But here is the real point of this post: The drive up the mountain (hill?) was amazing. It’s honestly near impossible to describe, but basically narrow, terrifying roads, at a steep incline, for 2.5 hours, most of the way through mist/fog, making the whole experience quite magical. Any amount of beauty/magic/steep lush green/colorful houses on cliffs/something from a movie/etc that you can imagine is likely not enough to do the experience justice.
Also, it got cooler and cooler as we ascended. When we arrived in Darjeeling, which for our purposes is a series of winding, dirty, but nice streets running parallel, connected in various places by series of nearly hidden steps winding through various strange allies/houses. It’s a bit difficult to describe honestly, because whatever you might imagine is likely not quite right because I’ve never seen something like this before. I’m hoping I’ll be able to get decent enough internet to upload some photos, but we’ll see. The buildings/roads/etc are just so amazing. Everything is super tight together, and walkways/paths between “major” streets are stairs/dirt paths/etc that are sort of just jammed wherever they could fit.
Anyway, when we arrived we first went to a guest house whose name I don’t exactly remember (“Sai N…..something”). Like most guest houses/hotels we’ve been to, they are generally not super clean, but OK. But, when you walked into this little dark/damp/dank/dirty room, you had a window that you could open, and when you looked out you basically just saw the edge of a cliff with mist surrounding you. When the mist leaves, you can see mountains in the distance, and to either side/below (down the steep cliffs) you see colorful houses, moss, tea plantations, green. Something like in a movie, that seems to awesome to be real.
I have enjoyed imagining on foggy/cloudy days, when you can’t see below the edge of a cliff where I might be drinking tea with Lindsay, that we are on a floating island up in the sky. It’s very very easy to do.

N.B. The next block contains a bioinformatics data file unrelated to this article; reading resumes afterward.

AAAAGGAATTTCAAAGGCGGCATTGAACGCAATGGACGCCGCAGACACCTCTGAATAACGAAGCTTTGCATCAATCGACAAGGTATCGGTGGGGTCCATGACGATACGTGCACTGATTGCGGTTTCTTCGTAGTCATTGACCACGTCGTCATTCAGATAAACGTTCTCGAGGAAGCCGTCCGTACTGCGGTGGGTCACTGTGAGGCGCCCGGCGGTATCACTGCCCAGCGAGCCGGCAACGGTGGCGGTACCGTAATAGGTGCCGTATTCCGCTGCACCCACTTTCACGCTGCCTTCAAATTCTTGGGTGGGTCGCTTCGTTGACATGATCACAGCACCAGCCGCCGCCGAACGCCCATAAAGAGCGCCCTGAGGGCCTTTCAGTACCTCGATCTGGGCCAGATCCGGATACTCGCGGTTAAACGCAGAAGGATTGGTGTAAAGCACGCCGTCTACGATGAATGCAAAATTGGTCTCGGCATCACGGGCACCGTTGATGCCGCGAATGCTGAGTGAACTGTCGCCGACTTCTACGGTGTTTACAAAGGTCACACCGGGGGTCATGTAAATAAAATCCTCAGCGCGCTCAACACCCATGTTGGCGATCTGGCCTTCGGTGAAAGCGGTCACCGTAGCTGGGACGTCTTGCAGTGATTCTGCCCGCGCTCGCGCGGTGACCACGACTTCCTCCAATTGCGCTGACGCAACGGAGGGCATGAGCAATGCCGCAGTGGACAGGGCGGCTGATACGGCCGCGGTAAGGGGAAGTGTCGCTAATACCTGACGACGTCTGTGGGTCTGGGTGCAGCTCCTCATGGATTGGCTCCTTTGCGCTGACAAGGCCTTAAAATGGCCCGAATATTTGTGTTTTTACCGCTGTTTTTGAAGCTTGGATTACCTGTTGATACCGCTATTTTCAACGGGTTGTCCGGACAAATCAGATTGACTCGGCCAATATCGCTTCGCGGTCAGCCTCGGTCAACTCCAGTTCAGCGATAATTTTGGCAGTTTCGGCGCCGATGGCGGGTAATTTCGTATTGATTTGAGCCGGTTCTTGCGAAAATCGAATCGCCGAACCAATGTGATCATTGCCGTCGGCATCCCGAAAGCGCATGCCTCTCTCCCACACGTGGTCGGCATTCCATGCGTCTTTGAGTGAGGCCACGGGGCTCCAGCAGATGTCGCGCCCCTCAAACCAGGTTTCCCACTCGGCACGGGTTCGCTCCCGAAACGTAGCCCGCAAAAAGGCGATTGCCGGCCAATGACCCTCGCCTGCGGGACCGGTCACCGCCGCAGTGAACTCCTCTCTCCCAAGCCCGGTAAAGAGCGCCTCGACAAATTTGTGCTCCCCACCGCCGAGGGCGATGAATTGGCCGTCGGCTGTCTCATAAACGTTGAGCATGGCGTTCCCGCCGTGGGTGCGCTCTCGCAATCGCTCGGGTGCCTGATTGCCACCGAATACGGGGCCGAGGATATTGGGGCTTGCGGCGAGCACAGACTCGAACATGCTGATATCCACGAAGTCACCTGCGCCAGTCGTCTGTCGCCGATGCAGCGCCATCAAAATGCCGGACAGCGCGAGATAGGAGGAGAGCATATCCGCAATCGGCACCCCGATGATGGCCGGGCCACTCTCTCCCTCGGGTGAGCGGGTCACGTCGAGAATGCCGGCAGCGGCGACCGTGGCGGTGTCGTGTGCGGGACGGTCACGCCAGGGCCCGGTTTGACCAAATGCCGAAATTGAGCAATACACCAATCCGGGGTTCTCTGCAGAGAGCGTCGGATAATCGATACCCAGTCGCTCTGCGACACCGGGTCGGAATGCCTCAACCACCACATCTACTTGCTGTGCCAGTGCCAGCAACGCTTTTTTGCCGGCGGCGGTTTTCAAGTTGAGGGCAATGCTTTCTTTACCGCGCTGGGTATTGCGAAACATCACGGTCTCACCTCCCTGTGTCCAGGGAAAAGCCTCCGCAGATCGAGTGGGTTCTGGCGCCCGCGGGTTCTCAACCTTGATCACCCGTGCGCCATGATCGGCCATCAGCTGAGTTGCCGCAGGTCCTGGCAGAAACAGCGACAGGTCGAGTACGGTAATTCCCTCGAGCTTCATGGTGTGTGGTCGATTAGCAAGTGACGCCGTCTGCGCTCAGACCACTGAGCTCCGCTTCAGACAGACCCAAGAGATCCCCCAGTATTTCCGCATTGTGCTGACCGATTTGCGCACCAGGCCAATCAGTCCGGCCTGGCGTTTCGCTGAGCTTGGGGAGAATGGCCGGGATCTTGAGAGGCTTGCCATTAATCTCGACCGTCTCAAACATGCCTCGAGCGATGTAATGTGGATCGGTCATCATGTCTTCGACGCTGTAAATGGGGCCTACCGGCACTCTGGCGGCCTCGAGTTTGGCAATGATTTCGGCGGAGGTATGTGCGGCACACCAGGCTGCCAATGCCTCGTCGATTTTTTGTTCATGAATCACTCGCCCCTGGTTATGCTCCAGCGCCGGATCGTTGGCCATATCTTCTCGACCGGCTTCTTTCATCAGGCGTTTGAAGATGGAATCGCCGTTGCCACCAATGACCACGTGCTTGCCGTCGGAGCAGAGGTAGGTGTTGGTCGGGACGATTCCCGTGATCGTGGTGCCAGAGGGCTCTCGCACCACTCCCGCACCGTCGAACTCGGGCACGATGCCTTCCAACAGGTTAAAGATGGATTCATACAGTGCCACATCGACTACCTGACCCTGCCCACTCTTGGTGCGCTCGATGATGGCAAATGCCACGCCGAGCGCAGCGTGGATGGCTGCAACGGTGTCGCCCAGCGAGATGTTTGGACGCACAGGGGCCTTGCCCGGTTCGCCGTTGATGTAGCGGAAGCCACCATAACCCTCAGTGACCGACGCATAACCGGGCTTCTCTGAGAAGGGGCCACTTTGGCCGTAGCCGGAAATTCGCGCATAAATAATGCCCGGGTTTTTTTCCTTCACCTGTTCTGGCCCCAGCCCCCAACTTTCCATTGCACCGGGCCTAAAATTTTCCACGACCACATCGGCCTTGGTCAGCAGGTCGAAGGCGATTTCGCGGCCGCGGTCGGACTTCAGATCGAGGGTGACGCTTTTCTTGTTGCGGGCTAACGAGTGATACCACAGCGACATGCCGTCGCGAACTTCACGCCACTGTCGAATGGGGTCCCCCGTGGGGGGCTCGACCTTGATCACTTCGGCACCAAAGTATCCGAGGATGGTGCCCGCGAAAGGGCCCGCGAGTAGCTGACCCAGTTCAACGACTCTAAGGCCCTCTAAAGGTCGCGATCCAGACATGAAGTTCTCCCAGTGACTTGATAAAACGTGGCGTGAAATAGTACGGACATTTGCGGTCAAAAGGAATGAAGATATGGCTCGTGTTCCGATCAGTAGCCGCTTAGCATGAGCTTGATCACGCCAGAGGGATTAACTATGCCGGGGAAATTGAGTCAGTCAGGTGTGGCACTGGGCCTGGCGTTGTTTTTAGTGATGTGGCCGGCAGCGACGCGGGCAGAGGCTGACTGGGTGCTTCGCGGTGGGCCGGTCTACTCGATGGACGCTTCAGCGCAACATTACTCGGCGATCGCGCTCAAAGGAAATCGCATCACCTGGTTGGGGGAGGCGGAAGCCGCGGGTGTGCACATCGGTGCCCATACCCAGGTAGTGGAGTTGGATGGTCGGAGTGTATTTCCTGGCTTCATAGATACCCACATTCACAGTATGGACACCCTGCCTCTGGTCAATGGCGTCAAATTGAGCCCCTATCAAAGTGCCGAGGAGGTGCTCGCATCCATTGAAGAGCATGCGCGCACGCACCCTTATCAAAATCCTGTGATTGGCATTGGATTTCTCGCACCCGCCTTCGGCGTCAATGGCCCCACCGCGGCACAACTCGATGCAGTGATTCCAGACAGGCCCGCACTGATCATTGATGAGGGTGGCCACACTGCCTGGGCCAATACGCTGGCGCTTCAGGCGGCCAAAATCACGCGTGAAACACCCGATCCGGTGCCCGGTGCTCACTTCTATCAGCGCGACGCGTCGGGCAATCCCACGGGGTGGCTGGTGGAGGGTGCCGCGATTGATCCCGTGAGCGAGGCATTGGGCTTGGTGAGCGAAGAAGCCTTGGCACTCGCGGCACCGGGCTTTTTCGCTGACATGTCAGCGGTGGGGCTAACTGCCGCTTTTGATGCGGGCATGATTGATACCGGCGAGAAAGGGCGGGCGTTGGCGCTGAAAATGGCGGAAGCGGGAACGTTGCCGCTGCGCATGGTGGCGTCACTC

(Lindsay and I agree that this is our dream house, the one with the dude doing something with the roof. We’d like the top two floors, and we’d like it in the same location except closer to home.)
And, there is Tasty Hasty! Tasty Hasty is, so far in India, my favorite place I’ve eaten, with my favorite foods. In particular, every time I go there I got either the North Indian Thali, or the “Special” Thali. A Thali, btw, is basically a small amount of a wide variety of different curries/sauces/”curd” (yogurt)/etc, and includes rice and chapati (chapati being more common than naan, so far, in our experience). Anyway, it’s amazing, and it costs 1.50, and is enough for Lindsay and I to share. But, we also get other stuff to try/experiment. Tonight for instance, we got a paneer (cheese) dosa, which is sort of like a GIANT crepe that is fried crispy on one side, then rolled into a loose tube with a filling. And also we got another thing, whose name I forget, but is basically like a super puffed up elephant ear (looks sort of like a pita pocket that has been filled with air, except is made with a fried dough instead). This place is amazing, and the people that work there are awesome, and we get TONS of amazing food (and we eat it all!) and never spend more then 5 bucks. We could easily get more then enough food for 2.50, but again we try lots of different things.
Other highlights from Darjeeling so far:
- Went on a tea factory tour and walked around a tea farm/plantation/estate at Happy Valley
- tried 3 different types of teas at a ladies little food stall/stand, including a quick demo of how to make the tea